Monday, July 29, 2002

Deaf Culture - The Sign Name

I have had the pleasure of meeting a good number of deaf people. One of the more interesting aspects of communicating with them in sign language is the concept of a "sign name," which I'll explain briefly.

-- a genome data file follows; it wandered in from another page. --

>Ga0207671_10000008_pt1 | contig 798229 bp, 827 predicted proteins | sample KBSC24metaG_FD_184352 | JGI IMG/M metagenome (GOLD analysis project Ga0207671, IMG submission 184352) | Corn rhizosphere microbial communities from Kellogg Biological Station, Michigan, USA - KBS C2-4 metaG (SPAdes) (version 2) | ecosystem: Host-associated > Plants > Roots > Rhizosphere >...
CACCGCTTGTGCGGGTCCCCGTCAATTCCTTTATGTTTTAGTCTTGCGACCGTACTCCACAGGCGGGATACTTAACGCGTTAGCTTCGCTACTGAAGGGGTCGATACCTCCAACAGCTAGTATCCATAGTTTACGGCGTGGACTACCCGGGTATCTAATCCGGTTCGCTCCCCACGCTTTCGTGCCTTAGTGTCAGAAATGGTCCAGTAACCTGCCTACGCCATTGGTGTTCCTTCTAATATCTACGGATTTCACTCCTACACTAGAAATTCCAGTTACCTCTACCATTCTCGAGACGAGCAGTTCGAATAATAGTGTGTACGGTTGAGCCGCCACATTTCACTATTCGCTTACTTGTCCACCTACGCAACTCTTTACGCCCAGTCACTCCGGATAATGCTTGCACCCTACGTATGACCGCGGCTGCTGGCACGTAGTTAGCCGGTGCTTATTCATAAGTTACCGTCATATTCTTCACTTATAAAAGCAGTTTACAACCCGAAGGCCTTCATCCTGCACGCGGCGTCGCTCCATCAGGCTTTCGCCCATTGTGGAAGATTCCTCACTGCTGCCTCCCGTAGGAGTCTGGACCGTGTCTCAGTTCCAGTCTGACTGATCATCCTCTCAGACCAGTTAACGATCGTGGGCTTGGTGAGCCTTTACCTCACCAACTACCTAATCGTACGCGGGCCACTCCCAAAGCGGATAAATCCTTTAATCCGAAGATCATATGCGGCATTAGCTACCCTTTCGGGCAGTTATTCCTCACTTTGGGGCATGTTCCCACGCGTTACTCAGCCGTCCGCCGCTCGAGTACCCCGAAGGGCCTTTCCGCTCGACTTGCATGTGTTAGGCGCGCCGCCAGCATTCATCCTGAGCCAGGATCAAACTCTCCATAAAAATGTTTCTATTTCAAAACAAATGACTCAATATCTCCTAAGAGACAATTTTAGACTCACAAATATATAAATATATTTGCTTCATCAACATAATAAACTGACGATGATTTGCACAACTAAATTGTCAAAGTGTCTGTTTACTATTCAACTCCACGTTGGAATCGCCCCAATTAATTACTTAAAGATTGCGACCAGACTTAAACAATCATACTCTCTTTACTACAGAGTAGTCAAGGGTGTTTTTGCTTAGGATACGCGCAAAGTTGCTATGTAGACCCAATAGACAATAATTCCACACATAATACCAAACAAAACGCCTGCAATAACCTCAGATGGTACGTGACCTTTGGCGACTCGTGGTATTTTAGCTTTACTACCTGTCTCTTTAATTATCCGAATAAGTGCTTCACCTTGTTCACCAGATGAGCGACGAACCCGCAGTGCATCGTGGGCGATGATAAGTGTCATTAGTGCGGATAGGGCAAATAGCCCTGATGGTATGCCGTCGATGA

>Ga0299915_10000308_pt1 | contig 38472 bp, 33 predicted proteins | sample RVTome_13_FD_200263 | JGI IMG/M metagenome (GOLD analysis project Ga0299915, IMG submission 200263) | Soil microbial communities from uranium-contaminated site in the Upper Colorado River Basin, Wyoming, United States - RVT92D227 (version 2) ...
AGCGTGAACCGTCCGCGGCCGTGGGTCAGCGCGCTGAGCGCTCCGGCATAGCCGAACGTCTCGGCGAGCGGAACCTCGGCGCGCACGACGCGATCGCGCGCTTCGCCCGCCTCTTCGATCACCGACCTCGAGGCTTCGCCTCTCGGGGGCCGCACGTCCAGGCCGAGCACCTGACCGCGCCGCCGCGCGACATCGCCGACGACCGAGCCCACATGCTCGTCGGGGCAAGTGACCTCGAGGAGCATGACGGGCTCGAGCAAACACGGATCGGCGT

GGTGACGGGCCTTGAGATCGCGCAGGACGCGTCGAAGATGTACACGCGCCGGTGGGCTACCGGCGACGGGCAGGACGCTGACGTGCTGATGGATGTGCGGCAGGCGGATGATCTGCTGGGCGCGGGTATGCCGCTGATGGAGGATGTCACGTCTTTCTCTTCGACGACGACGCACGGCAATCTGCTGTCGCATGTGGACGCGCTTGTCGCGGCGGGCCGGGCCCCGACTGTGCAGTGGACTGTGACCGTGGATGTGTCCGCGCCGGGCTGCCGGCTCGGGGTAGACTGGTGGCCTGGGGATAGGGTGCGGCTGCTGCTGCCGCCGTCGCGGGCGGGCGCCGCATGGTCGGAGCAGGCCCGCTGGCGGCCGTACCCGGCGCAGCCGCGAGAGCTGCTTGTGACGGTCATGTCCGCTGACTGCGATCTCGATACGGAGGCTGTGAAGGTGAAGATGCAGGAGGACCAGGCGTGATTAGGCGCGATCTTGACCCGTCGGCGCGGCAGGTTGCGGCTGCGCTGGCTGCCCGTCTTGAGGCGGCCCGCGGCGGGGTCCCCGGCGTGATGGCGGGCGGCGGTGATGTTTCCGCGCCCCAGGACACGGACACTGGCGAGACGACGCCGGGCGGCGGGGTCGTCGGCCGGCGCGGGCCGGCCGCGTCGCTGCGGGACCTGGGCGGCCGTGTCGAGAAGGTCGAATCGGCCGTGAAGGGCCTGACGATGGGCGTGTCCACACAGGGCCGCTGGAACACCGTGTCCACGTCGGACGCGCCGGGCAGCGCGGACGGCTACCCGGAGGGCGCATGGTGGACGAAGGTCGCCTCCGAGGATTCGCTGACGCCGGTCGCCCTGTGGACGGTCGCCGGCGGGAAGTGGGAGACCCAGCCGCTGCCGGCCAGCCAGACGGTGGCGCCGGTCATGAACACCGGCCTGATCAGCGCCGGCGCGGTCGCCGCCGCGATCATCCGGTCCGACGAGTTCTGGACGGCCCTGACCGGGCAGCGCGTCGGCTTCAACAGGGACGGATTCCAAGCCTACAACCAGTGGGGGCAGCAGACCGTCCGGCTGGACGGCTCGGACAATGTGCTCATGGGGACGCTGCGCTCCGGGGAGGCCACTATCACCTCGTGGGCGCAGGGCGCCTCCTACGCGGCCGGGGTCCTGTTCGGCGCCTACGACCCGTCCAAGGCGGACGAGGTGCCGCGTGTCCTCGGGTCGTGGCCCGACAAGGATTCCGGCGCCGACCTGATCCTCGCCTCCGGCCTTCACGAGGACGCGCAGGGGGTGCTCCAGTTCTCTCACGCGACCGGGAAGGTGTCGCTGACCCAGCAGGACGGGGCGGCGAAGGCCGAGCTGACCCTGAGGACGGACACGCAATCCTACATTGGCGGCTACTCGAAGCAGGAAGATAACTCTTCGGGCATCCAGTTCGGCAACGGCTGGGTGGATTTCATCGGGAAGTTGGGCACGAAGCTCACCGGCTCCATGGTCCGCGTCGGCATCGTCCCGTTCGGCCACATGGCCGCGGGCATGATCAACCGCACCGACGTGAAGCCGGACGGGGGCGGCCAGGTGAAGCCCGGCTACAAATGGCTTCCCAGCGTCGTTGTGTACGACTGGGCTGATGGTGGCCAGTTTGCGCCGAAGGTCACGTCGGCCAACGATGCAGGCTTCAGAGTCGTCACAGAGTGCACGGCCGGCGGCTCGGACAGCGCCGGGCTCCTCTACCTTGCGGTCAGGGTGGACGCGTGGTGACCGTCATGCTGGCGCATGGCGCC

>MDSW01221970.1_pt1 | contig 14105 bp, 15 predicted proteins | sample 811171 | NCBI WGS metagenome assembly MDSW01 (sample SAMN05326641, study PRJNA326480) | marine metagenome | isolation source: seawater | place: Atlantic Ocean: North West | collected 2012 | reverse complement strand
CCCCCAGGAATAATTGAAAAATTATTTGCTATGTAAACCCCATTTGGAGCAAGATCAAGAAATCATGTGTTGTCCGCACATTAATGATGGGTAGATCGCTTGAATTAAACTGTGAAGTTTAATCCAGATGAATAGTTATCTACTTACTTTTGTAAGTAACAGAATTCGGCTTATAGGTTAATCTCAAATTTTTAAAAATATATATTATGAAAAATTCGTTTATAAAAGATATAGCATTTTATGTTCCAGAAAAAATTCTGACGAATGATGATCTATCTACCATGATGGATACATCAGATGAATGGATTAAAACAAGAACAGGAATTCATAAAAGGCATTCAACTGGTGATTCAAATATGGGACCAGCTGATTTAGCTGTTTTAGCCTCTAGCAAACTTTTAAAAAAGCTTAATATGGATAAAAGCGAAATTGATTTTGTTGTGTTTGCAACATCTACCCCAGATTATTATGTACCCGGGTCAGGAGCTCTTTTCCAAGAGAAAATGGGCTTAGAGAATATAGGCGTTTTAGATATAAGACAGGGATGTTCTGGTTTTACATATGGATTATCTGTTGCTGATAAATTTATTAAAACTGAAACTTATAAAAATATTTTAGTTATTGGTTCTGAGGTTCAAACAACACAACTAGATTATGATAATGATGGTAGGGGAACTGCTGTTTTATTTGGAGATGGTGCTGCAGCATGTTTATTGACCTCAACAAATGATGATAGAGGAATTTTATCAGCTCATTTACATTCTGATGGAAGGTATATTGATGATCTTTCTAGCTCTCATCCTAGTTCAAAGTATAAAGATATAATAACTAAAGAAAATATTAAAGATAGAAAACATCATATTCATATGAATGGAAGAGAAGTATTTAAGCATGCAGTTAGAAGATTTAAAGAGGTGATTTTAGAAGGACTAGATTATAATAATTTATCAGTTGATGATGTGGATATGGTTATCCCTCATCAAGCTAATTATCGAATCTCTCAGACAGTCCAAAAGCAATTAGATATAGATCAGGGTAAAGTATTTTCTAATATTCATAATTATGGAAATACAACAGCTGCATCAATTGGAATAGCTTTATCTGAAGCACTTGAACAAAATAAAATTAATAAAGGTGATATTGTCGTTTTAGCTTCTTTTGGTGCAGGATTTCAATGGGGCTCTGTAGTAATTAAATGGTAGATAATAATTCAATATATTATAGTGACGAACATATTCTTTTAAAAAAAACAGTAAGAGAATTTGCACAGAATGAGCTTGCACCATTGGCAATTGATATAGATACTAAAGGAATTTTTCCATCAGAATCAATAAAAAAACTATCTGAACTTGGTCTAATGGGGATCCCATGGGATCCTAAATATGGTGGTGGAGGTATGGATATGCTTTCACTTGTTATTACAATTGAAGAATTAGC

In order to keep from having to fingerspell a person's name every time you mention them, it's easier to have a "sign name." This consists of the fingerspelled first letter of the person's name and an action associated with that person. Whenever I've asked one of my deaf friends to give someone else to whom we're talking a sign name, they usually ask, "What does he/she like to do?" In other words, if you had one activity or word to describe you, what would that be? My wife Jennie, for example, has a beautiful smile. Keisha, our 5-year old daughter, has curly hair. I really enjoy playing and listening to music. So our sign names, respectively, with the right hand, are a fingerspelled "J" across the right side of the face (smile), a fingerspelled "K" by the right side of the head in a curling motion (curly hair), and a fingerspelled "D" in a figure-eight motion across the left arm (music).

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